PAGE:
My daughter introduced me to a bright young Black Man several years ago. They both
attended Eastern Kentucky University. She introduced us because he had expressed an interest in becoming an Alpha Man. I enthusiastically met the young man and found him to be bright, articulate, and highly industrious. When he found out that I needed a storage shed removed from my property, he took on the job with vigor. He single-handedly tore down a wooden storage shed in about 4 hours, which I thought would have taken at least two people to do in a day.
After I paid him, we talked about where he wanted to go in life, and I was so impressed with him that I offered to do all in my power to help him achieve his goals and ambitions. We spoke by phone a few times over the course of a few months.
Then, it happened. My daughter called me to tell me that this young man of such promise had taken his own life. She told me that he had reached out to a friend who was not available to talk with him just an hour or so before his death.
I was stunned, saddened, and convicted that this young man, a bright light, was gone. It’s in those moments that we ask, “what could I have done,” were there signs that I missed,” “could we have saved his life?” I don’t know, but I understand that it should never happen again and that we should equip ourselves with every tool and skill to help our family, friends, and community to end death by suicide.
Why QPR Training for Suicide Intervention
According to the CDC,
Suicide rates increased approximately 36% between 2000–2021. Suicide was responsible for 48,183 deaths in 2021, which is about one death every 11 minutes.3 The number of people who think about or attempt suicide is even higher. In 2021, an estimated 12.3 million American adults seriously thought about suicide, 3.5 million planned a suicide attempt, and 1.7 million attempted suicide.4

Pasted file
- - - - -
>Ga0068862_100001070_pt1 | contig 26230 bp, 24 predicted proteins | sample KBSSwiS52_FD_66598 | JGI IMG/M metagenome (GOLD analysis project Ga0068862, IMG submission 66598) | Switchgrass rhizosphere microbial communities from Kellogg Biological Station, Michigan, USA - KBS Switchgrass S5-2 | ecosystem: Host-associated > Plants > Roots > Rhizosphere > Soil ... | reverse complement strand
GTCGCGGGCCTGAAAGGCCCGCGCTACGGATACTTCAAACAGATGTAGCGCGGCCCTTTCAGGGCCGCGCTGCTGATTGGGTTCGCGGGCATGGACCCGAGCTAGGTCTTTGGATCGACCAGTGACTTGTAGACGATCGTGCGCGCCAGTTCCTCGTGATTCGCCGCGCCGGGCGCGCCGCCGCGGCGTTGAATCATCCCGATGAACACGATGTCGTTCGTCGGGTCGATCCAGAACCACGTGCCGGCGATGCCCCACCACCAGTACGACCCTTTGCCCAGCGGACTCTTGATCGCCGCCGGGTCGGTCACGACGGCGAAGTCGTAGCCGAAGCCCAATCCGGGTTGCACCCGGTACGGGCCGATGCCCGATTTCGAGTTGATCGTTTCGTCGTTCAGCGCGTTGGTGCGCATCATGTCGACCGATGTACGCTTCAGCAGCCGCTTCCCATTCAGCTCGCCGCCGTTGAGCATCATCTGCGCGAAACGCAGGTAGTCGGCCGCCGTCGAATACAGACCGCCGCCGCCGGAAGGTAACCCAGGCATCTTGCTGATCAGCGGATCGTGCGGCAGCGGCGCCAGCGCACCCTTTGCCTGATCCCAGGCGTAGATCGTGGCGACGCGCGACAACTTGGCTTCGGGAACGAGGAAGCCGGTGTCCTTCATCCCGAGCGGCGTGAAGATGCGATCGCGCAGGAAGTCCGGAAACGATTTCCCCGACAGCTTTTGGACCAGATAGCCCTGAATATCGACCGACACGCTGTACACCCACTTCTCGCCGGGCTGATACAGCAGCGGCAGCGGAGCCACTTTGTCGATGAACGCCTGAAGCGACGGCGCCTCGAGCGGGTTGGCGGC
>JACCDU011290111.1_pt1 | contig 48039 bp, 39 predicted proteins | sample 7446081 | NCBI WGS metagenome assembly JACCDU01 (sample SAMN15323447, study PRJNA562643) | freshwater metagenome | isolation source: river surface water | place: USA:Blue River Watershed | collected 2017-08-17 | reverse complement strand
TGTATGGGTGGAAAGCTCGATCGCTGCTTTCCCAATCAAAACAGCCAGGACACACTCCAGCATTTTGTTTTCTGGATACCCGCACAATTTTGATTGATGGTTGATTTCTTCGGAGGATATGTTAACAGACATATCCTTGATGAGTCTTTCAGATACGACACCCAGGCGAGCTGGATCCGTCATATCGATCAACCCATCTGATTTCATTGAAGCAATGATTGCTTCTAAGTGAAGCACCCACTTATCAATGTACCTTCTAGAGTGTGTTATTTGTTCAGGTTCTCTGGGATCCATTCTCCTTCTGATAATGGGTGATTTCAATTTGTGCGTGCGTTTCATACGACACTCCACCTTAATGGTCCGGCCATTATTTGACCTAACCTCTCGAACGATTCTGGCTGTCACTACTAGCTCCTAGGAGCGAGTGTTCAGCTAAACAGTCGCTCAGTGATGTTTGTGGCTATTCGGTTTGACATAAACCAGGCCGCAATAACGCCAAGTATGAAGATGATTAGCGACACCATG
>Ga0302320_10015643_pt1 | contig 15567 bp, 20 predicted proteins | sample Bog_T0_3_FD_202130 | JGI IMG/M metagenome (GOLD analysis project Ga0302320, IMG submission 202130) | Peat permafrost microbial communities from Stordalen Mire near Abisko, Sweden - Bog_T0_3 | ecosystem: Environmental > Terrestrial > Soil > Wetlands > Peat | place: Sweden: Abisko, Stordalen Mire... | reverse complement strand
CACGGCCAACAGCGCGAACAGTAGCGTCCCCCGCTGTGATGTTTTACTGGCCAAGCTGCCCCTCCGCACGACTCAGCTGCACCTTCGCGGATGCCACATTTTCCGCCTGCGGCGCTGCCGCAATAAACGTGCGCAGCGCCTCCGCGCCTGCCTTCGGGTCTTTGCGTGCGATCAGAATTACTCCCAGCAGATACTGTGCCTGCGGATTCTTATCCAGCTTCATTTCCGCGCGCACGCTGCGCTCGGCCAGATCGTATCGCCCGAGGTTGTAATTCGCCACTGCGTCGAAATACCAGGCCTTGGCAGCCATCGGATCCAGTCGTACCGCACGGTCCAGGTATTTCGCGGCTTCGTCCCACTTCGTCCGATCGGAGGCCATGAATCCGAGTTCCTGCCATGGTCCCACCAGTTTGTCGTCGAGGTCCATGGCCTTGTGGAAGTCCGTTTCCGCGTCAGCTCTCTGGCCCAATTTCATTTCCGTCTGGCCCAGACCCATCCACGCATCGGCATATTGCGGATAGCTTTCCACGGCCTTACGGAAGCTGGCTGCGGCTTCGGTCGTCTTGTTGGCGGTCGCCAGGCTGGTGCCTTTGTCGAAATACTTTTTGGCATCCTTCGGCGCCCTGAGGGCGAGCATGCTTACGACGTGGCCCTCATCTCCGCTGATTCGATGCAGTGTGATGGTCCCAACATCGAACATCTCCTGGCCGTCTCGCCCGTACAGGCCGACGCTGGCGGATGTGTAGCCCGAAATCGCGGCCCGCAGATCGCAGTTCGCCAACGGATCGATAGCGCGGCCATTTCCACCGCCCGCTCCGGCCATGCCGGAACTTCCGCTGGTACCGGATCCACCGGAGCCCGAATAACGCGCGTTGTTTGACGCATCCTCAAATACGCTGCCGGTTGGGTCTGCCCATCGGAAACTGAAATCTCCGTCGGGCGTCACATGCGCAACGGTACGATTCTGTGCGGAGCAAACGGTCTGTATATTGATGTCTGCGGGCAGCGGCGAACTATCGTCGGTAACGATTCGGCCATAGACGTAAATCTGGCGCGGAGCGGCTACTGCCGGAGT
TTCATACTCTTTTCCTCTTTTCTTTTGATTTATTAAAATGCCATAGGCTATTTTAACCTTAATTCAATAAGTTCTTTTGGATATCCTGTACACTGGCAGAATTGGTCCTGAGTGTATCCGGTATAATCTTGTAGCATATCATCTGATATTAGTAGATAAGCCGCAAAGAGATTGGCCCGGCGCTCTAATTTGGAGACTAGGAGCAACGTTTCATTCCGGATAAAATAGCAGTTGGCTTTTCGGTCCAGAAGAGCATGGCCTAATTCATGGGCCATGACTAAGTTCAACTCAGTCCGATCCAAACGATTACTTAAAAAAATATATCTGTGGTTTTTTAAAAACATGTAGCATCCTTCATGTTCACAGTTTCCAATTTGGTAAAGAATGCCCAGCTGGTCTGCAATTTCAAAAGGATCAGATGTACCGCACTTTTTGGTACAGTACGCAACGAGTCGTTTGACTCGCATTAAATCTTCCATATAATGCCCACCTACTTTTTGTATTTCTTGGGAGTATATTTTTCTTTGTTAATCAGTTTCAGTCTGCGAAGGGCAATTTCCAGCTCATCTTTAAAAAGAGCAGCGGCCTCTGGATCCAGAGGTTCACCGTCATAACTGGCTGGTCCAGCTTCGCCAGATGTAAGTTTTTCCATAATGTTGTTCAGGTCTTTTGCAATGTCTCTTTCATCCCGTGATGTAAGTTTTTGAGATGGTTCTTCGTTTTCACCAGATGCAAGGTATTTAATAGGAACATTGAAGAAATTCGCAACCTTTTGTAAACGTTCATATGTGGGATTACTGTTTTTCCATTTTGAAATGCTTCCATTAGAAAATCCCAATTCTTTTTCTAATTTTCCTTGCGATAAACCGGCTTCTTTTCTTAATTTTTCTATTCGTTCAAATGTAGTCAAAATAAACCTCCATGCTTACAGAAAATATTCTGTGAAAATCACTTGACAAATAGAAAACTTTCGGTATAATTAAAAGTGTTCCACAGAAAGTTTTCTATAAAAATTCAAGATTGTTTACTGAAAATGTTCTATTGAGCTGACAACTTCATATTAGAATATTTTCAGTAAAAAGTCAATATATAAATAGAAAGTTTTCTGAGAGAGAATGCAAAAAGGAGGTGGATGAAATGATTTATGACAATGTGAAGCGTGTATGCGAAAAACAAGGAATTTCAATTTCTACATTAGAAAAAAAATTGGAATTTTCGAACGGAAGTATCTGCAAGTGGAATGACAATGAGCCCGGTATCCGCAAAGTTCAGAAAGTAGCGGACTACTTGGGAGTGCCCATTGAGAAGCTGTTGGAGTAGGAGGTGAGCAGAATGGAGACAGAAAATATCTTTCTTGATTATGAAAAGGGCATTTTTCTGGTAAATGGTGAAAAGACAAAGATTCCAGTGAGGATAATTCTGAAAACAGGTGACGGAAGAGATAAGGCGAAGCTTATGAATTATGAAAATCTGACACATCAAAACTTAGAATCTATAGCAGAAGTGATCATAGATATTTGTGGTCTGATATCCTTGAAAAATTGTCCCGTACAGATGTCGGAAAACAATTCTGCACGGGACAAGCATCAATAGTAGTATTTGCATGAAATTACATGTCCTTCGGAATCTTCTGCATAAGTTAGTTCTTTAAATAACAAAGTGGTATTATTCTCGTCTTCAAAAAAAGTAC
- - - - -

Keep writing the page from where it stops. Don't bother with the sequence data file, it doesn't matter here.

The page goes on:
Suicide affects people of all ages. In 2021, suicide was among the top 9 leading causes of death for people ages 10-64. Suicide was the second leading cause of death for people ages 10-14 and 20-34.3
Some groups have higher suicide rates than others. Suicide rates vary by race/ethnicity, age, and other factors, such as where someone lives. By race/ethnicity, the groups with the highest rates are non-Hispanic American Indian/Alaska Native people followed by non-Hispanic White people.3 Other Americans with higher-than-average rates of suicide are veterans, people who live in rural areas, and workers in certain industries and occupations like mining and construction.5,6 Young people who identify as lesbian, gay, or bisexual have higher prevalence of suicidal thoughts and behavior compared to their peers who identify as heterosexual.7
Read more about these suicide disparities and why they exist on this page.